Login / Register

Username:


Password: [Lost?]



New User? Click here for your FREE subscription



Healthcare Professionals
Healthcare Professionals Healthcare Professionals

Follow Us


NEWS-Line on Twitter NEWS-Line on Facebook NEWS-Line on Google+ NEWS-Line on LinkedIn NEWS-Line on Pinterest


Healthcare Conferences &
Educational Opportunities




March 25 - 29

SAU19: Special Apps Update Conference - Experts Share: Engaging & Relevant Tech”

XceptionalED

March 30 - 30

MSHA Student Event: "Making the Transition from Student to Clinician"

MASSACHUSETTS SPEECH LANGUAGE HEARING ASSOCIATION

April 4 - 07

AOTA Annual Conference & Expo

American Occupational Therapy Association

April 11 - 15

40th Annual SAPA Refresher Course

Society of Army Physician Assistants

May 9 - 11

FSRC Sunshine Seminar 2019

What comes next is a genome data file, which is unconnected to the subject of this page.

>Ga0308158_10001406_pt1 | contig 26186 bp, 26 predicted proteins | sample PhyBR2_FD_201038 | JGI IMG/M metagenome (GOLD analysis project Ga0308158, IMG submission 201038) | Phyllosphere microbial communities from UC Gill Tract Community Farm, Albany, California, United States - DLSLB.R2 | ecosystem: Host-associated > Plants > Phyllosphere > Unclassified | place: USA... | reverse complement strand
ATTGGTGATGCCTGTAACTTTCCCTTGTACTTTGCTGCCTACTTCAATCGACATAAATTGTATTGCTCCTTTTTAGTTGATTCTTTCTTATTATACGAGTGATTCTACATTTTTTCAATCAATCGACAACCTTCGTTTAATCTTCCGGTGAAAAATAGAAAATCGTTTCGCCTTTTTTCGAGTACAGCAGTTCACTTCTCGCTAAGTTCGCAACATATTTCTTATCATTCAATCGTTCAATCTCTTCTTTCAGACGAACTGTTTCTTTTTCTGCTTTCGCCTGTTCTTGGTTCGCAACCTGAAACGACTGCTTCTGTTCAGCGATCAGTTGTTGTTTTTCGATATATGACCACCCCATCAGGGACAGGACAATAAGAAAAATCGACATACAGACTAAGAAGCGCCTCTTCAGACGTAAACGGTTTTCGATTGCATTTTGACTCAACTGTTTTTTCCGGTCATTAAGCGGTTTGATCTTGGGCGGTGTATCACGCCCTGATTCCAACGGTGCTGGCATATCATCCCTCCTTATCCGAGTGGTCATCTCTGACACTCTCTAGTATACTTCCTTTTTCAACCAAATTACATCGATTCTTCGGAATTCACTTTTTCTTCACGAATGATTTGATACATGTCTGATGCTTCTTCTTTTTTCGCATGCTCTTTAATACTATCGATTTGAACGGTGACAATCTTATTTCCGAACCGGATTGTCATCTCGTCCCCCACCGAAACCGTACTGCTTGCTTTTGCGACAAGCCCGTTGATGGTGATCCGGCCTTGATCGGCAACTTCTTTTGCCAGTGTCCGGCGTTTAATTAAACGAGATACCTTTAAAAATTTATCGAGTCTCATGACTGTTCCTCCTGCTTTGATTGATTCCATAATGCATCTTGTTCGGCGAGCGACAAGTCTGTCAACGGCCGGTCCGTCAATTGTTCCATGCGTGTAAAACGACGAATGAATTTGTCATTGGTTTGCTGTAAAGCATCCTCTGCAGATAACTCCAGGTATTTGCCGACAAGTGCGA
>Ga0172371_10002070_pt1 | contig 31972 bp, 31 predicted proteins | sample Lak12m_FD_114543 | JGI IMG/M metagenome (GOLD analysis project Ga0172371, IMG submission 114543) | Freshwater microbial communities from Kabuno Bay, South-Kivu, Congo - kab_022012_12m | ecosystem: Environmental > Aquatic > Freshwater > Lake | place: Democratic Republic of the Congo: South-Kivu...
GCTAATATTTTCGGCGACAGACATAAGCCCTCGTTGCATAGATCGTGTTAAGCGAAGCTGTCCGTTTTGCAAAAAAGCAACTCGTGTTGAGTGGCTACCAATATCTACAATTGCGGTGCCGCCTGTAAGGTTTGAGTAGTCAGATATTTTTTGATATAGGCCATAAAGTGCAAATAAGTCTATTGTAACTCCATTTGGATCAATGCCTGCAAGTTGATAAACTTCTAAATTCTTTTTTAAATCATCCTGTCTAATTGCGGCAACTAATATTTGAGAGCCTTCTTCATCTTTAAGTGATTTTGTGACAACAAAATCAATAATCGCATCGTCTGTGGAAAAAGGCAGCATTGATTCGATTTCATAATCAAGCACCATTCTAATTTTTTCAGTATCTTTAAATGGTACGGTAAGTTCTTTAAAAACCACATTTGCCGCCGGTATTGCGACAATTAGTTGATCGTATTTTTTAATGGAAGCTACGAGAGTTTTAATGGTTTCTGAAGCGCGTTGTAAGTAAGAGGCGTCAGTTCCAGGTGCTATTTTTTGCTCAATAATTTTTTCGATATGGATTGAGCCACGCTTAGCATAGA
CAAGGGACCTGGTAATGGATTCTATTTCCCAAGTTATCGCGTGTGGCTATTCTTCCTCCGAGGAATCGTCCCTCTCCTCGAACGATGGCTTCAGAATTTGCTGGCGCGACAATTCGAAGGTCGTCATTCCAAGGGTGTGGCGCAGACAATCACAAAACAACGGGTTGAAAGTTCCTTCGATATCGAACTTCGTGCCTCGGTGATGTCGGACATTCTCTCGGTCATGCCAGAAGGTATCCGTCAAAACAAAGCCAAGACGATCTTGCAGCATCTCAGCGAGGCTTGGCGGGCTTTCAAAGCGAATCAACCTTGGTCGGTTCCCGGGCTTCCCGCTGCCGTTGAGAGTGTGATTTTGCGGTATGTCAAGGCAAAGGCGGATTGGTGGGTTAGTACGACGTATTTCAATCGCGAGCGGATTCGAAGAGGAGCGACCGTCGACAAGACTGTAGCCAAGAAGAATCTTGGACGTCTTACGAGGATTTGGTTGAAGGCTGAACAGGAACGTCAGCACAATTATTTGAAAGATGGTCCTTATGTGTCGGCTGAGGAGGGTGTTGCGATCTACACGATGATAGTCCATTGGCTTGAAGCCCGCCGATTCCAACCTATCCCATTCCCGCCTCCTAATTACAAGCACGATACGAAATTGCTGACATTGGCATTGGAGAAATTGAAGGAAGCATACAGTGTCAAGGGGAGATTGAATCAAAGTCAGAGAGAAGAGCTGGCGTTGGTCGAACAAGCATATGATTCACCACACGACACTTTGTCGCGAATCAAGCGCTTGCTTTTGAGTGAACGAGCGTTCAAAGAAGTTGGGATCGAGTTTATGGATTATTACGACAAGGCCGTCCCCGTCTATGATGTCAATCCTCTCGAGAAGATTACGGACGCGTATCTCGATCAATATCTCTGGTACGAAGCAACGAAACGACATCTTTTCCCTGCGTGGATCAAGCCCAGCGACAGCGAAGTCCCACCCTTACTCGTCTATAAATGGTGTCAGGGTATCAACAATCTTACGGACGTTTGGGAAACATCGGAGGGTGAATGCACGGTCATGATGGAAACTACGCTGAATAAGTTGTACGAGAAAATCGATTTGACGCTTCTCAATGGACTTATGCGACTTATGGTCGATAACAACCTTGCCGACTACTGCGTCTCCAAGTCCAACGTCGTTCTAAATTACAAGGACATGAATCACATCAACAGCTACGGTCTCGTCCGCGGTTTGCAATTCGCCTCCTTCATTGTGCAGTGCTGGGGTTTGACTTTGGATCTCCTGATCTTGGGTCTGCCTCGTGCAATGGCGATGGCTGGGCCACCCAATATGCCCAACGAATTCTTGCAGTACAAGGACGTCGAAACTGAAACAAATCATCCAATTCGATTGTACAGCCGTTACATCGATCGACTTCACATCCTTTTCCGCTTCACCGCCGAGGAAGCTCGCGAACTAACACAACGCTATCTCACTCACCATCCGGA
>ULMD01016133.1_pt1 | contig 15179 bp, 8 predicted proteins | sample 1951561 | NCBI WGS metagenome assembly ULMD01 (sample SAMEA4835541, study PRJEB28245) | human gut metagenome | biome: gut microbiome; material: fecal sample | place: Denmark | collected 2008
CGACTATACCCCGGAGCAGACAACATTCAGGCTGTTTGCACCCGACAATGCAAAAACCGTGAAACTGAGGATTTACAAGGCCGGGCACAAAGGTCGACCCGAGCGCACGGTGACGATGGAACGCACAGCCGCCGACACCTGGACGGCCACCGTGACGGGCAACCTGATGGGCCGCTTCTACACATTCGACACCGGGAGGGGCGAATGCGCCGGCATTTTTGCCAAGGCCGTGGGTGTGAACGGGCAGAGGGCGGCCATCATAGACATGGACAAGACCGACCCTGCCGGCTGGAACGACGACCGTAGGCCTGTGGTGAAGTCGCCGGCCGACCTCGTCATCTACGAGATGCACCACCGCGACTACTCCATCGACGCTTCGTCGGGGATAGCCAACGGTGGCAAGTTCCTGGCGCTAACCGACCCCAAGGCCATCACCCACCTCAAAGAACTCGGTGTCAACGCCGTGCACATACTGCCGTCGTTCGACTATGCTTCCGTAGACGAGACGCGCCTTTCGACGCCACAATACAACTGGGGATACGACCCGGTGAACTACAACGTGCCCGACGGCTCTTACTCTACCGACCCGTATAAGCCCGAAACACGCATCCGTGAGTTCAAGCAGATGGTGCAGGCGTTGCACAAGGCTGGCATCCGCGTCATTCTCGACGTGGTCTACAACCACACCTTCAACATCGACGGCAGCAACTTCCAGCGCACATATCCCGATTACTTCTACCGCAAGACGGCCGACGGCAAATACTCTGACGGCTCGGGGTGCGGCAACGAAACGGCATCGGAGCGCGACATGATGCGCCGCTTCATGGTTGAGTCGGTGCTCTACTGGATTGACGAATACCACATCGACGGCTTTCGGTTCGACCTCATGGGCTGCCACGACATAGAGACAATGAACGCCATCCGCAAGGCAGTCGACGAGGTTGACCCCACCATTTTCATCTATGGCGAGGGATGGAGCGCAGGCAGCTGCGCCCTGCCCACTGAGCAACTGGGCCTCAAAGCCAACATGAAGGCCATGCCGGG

Florida Society for Respiratory Care

More Events

Tracking HIV’s Ever-Evolving Genome In Effort To Prioritize Public Health Resources | NEWS-Line for Nurse Practitioner

Tracking HIV’s Ever-Evolving Genome In Effort To Prioritize Public Health Resources


Source:

Every county in the United States tracks HIV cases, sequencing the virus’ genome to see if it is resistant to current medications and looking for trends. More recently, local health departments and the Centers for Disease Control and Prevention (CDC) have begun using those HIV genetic sequences to trace the virus’ transmission history.

They can do that because the virus evolves quickly, with genetic variations arising frequently. This information allows researchers and public health officials to build transmission networks, clusters of people with genetically similar HIV. Transmission networks help determine which groups might be at increased risk for transmitting HIV, but they do not reveal who contracted the infection from whom.